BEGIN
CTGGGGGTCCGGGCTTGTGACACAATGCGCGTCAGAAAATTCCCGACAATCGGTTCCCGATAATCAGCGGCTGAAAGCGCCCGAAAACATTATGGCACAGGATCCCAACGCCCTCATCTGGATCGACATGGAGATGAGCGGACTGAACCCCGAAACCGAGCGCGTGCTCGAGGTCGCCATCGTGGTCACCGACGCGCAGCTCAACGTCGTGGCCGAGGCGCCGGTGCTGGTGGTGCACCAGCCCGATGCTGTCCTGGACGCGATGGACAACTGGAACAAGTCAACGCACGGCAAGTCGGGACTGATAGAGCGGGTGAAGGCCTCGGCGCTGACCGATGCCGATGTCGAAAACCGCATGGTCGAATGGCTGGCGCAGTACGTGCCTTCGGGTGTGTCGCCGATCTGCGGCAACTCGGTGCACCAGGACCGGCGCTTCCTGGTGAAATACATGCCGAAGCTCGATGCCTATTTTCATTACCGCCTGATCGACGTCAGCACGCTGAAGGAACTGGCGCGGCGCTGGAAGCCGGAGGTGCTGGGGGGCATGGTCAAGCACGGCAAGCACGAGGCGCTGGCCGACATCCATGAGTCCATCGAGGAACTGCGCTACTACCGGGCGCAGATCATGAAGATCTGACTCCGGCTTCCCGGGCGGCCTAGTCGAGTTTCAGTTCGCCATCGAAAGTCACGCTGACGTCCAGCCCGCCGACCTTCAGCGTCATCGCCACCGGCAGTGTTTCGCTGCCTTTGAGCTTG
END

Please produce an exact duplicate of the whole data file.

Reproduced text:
CTGGGGGTCCGGGCTTGTGACACAATGCGCGTCAGAAAATTCCCGACAATCGGTTCCCGATAATCAGCGGCTGAAAGCGCCCGAAAACATTATGGCACAGGATCCCAACGCCCTCATCTGGATCGACATGGAGATGAGCGGACTGAACCCCGAAACCGAGCGCGTGCTCGAGGTCGCCATCGTGGTCACCGACGCGCAGCTCAACGTCGTGGCCGAGGCGCCGGTGCTGGTGGTGCACCAGCCCGATGCTGTCCTGGACGCGATGGACAACTGGAACAAGTCAACGCACGGCAAGTCGGGACTGATAGAGCGGGTGAAGGCCTCGGCGCTGACCGATGCCGATGTCGAAAACCGCATGGTCGAATGGCTGGCGCAGTACGTGCCTTCGGGTGTGTCGCCGATCTGCGGCAACTCGGTGCACCAGGACCGGCGCTTCCTGGTGAAATACATGCCGAAGCTCGATGCCTATTTTCATTACCGCCTGATCGACGTCAGCACGCTGAAGGAACTGGCGCGGCGCTGGAAGCCGGAGGTGCTGGGGGGCATGGTCAAGCACGGCAAGCACGAGGCGCTGGCCGACATCCATGAGTCCATCGAGGAACTGCGCTACTACCGGGCGCAGATCATGAAGATCTGACTCCGGCTTCCCGGGCGGCCTAGTCGAGTTTCAGTTCGCCATCGAAAGTCACGCTGACGTCCAGCCCGCCGACCTTCAGCGTCATCGCCACCGGCAGTGTTTCGCTGCCTTTGAGCTTG